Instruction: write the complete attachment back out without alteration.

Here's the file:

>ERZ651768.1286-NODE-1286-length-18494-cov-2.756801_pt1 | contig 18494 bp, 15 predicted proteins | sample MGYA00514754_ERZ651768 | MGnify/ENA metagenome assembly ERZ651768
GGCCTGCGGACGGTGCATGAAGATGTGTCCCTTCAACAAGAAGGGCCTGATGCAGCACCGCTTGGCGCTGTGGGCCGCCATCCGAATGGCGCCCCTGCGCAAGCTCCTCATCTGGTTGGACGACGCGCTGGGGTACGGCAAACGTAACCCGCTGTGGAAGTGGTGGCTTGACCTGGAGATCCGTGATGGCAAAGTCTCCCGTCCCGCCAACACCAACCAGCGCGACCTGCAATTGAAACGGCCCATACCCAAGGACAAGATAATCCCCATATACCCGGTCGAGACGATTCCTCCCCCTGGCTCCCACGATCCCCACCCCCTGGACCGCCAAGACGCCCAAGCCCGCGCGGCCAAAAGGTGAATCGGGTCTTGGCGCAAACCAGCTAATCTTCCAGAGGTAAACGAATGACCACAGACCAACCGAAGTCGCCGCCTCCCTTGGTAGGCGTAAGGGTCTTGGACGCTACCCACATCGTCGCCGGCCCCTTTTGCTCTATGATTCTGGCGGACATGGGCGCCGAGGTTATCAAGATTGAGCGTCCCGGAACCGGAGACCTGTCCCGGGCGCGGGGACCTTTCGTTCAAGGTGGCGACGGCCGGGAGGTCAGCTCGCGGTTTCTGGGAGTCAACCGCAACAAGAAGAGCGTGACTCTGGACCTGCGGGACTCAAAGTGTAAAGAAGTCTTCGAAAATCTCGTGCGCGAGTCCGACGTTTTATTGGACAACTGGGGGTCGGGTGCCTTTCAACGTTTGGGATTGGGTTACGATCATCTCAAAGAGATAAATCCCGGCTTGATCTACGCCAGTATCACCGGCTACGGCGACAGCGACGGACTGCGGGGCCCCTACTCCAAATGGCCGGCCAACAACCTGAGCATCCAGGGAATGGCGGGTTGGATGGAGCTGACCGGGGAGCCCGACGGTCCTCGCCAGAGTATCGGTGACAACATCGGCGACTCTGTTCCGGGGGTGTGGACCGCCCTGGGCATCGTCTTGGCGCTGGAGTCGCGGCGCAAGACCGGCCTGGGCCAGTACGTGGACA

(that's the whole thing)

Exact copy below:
>ERZ651768.1286-NODE-1286-length-18494-cov-2.756801_pt1 | contig 18494 bp, 15 predicted proteins | sample MGYA00514754_ERZ651768 | MGnify/ENA metagenome assembly ERZ651768
GGCCTGCGGACGGTGCATGAAGATGTGTCCCTTCAACAAGAAGGGCCTGATGCAGCACCGCTTGGCGCTGTGGGCCGCCATCCGAATGGCGCCCCTGCGCAAGCTCCTCATCTGGTTGGACGACGCGCTGGGGTACGGCAAACGTAACCCGCTGTGGAAGTGGTGGCTTGACCTGGAGATCCGTGATGGCAAAGTCTCCCGTCCCGCCAACACCAACCAGCGCGACCTGCAATTGAAACGGCCCATACCCAAGGACAAGATAATCCCCATATACCCGGTCGAGACGATTCCTCCCCCTGGCTCCCACGATCCCCACCCCCTGGACCGCCAAGACGCCCAAGCCCGCGCGGCCAAAAGGTGAATCGGGTCTTGGCGCAAACCAGCTAATCTTCCAGAGGTAAACGAATGACCACAGACCAACCGAAGTCGCCGCCTCCCTTGGTAGGCGTAAGGGTCTTGGACGCTACCCACATCGTCGCCGGCCCCTTTTGCTCTATGATTCTGGCGGACATGGGCGCCGAGGTTATCAAGATTGAGCGTCCCGGAACCGGAGACCTGTCCCGGGCGCGGGGACCTTTCGTTCAAGGTGGCGACGGCCGGGAGGTCAGCTCGCGGTTTCTGGGAGTCAACCGCAACAAGAAGAGCGTGACTCTGGACCTGCGGGACTCAAAGTGTAAAGAAGTCTTCGAAAATCTCGTGCGCGAGTCCGACGTTTTATTGGACAACTGGGGGTCGGGTGCCTTTCAACGTTTGGGATTGGGTTACGATCATCTCAAAGAGATAAATCCCGGCTTGATCTACGCCAGTATCACCGGCTACGGCGACAGCGACGGACTGCGGGGCCCCTACTCCAAATGGCCGGCCAACAACCTGAGCATCCAGGGAATGGCGGGTTGGATGGAGCTGACCGGGGAGCCCGACGGTCCTCGCCAGAGTATCGGTGACAACATCGGCGACTCTGTTCCGGGGGTGTGGACCGCCCTGGGCATCGTCTTGGCGCTGGAGTCGCGGCGCAAGACCGGCCTGGGCCAGTACGTGGACA